David Kipling I also wonder if it is under-recorded Paula - it does look a bit like Doris pseudoargus (bit flatter and more spread out) although the habitat gave it away.

David Kipling Two more examples from the same dive, better illustrating the "flat disc" appearance of this species compared to D. pseudoargus

David Kipling

David Kipling Paula - its distribution nicely mirrors that of one sponge suggested on Habitas as its food (Mycale rotalis) - although I think Bernard thought that the sponge on the scallops at Loch Creran was another (possibly undescribed) Mycale species. As always with nudis: find the food, find the nudi ...

Paula Lightfoot I know there are plenty of west coast records and that it is common in Loch Creran - well illustrated by your excellent photos and some similar ones on the Scottish Nudibranch website too. But just saying it would be nice to mobilise some of the east coast records onto the NBN Gateway :). This topic has come up a couple of times in the NE Atlantic Nudibranch Fb group too - with some excellent pics showing the diagnostic features (pale star shaped patches around acid glands and brown spots under the mantle if I remember right??) and some discussion about its various spongy food choices. I think it's mainly the younger specimens that can look similar to sea lemons.

David Kipling So where do those YNU records end up?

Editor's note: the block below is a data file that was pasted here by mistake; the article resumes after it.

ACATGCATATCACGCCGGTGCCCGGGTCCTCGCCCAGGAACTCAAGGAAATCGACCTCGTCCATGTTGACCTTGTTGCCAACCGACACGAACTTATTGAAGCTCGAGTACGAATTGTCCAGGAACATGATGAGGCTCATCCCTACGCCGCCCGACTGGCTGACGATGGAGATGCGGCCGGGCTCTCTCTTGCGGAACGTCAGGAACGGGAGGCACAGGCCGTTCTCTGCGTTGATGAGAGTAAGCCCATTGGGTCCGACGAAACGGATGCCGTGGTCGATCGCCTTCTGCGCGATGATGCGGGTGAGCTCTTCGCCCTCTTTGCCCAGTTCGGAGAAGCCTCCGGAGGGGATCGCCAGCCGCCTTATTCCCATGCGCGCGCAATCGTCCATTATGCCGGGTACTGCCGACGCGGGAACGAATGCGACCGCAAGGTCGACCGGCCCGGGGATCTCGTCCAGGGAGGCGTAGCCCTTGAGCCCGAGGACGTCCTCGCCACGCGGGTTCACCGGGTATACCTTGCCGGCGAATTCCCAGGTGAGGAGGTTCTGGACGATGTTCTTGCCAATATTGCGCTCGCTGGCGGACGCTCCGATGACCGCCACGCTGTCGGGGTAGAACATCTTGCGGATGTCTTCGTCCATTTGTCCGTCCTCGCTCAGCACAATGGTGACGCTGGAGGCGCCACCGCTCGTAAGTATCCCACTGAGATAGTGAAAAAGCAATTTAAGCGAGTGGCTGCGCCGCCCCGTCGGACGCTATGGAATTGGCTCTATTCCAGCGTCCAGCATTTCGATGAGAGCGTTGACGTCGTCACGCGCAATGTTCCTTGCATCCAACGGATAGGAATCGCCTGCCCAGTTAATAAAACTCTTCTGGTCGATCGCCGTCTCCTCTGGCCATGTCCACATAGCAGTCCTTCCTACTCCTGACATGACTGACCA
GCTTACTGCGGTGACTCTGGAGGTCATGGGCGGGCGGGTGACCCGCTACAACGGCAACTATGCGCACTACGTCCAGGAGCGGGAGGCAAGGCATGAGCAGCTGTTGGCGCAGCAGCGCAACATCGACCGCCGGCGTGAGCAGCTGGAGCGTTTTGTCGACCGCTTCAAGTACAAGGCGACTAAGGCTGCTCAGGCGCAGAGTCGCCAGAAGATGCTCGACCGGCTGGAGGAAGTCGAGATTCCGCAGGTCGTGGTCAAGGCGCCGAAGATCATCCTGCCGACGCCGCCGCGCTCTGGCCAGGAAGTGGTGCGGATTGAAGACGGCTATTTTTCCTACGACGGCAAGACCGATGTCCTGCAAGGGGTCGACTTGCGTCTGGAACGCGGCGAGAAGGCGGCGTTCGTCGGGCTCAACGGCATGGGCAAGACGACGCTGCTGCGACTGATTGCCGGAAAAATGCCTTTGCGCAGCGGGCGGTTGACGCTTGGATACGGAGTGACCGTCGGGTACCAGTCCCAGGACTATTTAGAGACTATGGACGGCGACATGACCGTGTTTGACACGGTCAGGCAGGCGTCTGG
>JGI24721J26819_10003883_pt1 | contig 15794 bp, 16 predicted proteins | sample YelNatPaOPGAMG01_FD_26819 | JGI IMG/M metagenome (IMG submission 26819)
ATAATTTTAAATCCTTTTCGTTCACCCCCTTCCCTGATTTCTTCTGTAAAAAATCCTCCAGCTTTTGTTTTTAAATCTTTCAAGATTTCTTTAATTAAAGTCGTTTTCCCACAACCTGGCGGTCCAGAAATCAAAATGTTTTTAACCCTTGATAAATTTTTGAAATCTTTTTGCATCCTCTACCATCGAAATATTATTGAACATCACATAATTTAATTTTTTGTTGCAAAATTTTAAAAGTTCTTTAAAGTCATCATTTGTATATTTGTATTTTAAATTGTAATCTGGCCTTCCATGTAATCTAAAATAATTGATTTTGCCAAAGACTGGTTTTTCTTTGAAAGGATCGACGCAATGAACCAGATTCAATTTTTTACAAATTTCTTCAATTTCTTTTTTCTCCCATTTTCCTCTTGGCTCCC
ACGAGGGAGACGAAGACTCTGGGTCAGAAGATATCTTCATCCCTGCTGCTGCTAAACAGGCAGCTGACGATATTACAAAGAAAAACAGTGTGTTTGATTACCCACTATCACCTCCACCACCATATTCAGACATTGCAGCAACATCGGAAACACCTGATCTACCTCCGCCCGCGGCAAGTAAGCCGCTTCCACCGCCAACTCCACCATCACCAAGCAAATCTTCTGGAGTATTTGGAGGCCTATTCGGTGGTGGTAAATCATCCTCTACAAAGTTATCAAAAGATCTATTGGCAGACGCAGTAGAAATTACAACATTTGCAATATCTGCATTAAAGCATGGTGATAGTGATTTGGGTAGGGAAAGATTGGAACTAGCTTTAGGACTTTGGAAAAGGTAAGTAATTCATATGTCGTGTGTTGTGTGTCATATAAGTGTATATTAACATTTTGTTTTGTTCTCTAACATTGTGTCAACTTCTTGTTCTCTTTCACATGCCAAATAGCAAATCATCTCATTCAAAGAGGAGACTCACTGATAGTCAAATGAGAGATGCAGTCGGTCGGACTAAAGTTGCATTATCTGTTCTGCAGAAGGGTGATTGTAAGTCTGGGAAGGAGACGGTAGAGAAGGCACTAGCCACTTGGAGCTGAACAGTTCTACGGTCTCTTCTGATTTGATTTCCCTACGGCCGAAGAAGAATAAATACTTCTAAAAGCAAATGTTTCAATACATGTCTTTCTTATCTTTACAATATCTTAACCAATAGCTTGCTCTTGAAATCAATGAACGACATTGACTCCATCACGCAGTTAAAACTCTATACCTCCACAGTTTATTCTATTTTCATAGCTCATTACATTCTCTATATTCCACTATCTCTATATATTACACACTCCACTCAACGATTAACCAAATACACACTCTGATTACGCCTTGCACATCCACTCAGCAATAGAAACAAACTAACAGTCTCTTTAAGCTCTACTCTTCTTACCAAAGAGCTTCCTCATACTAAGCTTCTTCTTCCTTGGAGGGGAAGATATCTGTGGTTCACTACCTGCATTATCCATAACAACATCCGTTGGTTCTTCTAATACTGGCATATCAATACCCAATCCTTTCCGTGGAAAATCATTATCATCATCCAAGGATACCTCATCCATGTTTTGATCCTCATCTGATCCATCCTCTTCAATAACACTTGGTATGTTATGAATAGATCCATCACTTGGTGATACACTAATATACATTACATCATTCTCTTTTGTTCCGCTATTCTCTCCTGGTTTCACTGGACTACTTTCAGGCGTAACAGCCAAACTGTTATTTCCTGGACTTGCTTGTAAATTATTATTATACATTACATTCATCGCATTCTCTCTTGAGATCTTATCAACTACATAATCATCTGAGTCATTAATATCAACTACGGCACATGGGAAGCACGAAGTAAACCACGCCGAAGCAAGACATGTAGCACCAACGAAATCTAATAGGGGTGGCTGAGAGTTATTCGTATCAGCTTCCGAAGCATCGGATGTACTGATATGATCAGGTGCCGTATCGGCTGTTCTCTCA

David Kipling As an underwater jizz thing, this species seemed to be flatter and more circular in shape than a sea lemon. It was certainly enough to make us think "eh? something's not right here" and take a photo.

Paula Lightfoot Records sent to YNU recorders or entered into our online recording website go onto the NBN Gateway in datasets administered by the relevant national recording scheme or local records centre - no problem. Our published data policy says that all records submitted will be shared publicly in this way so we don't need to get individual permission. At last year's AGM it was clarified and minuted that records included in articles sent to the journal are also covered by this data policy - in theory - the interesting thing will be whether that works in practice ;) Agree about the jizz, it looks like a sea lemon that's been squished. Lemon squash.

David Kipling * groan * :)